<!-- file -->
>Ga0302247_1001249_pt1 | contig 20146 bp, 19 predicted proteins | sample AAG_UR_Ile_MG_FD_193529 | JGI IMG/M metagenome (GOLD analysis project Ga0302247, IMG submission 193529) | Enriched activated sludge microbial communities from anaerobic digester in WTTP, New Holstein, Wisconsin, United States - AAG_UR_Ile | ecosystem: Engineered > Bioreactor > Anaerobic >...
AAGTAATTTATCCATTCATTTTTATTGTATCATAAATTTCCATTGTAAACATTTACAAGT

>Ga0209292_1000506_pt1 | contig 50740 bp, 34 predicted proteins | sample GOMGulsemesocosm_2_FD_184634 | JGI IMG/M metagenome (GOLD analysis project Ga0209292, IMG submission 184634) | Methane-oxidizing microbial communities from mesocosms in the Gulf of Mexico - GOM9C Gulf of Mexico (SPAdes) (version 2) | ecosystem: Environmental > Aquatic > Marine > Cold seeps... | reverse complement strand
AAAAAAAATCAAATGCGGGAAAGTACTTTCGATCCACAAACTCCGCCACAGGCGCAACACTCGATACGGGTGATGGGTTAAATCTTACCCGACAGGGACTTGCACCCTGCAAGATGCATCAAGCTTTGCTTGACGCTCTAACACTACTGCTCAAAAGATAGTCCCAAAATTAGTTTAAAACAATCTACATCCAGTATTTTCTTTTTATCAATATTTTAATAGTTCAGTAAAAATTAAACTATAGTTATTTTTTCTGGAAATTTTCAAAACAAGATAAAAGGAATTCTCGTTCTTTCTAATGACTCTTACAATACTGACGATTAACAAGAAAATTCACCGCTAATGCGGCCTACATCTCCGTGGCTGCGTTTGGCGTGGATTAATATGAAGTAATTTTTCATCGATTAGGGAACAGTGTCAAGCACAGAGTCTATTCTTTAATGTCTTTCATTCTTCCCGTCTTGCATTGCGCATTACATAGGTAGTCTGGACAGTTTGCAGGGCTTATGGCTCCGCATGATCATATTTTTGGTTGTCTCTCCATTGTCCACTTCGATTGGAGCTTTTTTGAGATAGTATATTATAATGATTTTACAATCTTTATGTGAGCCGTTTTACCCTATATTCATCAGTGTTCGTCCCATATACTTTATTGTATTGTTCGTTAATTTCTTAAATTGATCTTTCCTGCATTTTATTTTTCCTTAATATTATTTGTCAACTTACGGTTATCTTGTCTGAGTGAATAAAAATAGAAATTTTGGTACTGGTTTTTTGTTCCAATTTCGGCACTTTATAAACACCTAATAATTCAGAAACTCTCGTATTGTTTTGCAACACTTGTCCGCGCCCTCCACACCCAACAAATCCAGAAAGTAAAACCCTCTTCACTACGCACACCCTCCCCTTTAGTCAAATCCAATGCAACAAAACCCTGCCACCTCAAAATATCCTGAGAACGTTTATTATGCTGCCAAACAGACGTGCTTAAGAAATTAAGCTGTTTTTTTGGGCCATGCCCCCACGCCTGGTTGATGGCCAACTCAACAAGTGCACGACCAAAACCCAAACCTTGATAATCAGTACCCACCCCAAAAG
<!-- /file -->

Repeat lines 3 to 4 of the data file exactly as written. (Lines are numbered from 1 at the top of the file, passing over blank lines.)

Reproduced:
>Ga0209292_1000506_pt1 | contig 50740 bp, 34 predicted proteins | sample GOMGulsemesocosm_2_FD_184634 | JGI IMG/M metagenome (GOLD analysis project Ga0209292, IMG submission 184634) | Methane-oxidizing microbial communities from mesocosms in the Gulf of Mexico - GOM9C Gulf of Mexico (SPAdes) (version 2) | ecosystem: Environmental > Aquatic > Marine > Cold seeps... | reverse complement strand
AAAAAAAATCAAATGCGGGAAAGTACTTTCGATCCACAAACTCCGCCACAGGCGCAACACTCGATACGGGTGATGGGTTAAATCTTACCCGACAGGGACTTGCACCCTGCAAGATGCATCAAGCTTTGCTTGACGCTCTAACACTACTGCTCAAAAGATAGTCCCAAAATTAGTTTAAAACAATCTACATCCAGTATTTTCTTTTTATCAATATTTTAATAGTTCAGTAAAAATTAAACTATAGTTATTTTTTCTGGAAATTTTCAAAACAAGATAAAAGGAATTCTCGTTCTTTCTAATGACTCTTACAATACTGACGATTAACAAGAAAATTCACCGCTAATGCGGCCTACATCTCCGTGGCTGCGTTTGGCGTGGATTAATATGAAGTAATTTTTCATCGATTAGGGAACAGTGTCAAGCACAGAGTCTATTCTTTAATGTCTTTCATTCTTCCCGTCTTGCATTGCGCATTACATAGGTAGTCTGGACAGTTTGCAGGGCTTATGGCTCCGCATGATCATATTTTTGGTTGTCTCTCCATTGTCCACTTCGATTGGAGCTTTTTTGAGATAGTATATTATAATGATTTTACAATCTTTATGTGAGCCGTTTTACCCTATATTCATCAGTGTTCGTCCCATATACTTTATTGTATTGTTCGTTAATTTCTTAAATTGATCTTTCCTGCATTTTATTTTTCCTTAATATTATTTGTCAACTTACGGTTATCTTGTCTGAGTGAATAAAAATAGAAATTTTGGTACTGGTTTTTTGTTCCAATTTCGGCACTTTATAAACACCTAATAATTCAGAAACTCTCGTATTGTTTTGCAACACTTGTCCGCGCCCTCCACACCCAACAAATCCAGAAAGTAAAACCCTCTTCACTACGCACACCCTCCCCTTTAGTCAAATCCAATGCAACAAAACCCTGCCACCTCAAAATATCCTGAGAACGTTTATTATGCTGCCAAACAGACGTGCTTAAGAAATTAAGCTGTTTTTTTGGGCCATGCCCCCACGCCTGGTTGATGGCCAACTCAACAAGTGCACGACCAAAACCCAAACCTTGATAATCAGTACCCACCCCAAAAG